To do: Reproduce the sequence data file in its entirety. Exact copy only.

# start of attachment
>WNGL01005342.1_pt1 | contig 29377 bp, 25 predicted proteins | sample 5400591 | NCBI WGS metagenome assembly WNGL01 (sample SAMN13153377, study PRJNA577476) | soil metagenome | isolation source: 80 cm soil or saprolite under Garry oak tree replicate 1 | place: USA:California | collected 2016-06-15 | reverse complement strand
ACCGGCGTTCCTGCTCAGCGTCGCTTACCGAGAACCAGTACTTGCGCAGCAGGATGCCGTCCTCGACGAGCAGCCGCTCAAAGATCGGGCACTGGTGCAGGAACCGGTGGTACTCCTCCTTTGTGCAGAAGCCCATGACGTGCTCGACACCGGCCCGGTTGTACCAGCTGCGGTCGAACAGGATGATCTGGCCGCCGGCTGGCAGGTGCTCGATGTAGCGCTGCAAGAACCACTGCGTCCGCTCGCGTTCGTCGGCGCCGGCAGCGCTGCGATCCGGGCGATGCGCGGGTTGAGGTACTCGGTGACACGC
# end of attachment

>WNGL01005342.1_pt1 | contig 29377 bp, 25 predicted proteins | sample 5400591 | NCBI WGS metagenome assembly WNGL01 (sample SAMN13153377, study PRJNA577476) | soil metagenome | isolation source: 80 cm soil or saprolite under Garry oak tree replicate 1 | place: USA:California | collected 2016-06-15 | reverse complement strand
ACCGGCGTTCCTGCTCAGCGTCGCTTACCGAGAACCAGTACTTGCGCAGCAGGATGCCGTCCTCGACGAGCAGCCGCTCAAAGATCGGGCACTGGTGCAGGAACCGGTGGTACTCCTCCTTTGTGCAGAAGCCCATGACGTGCTCGACACCGGCCCGGTTGTACCAGCTGCGGTCGAACAGGATGATCTGGCCGCCGGCTGGCAGGTGCTCGATGTAGCGCTGCAAGAACCACTGCGTCCGCTCGCGTTCGTCGGCGCCGGCAGCGCTGCGATCCGGGCGATGCGCGGGTTGAGGTACTCGGTGACACGC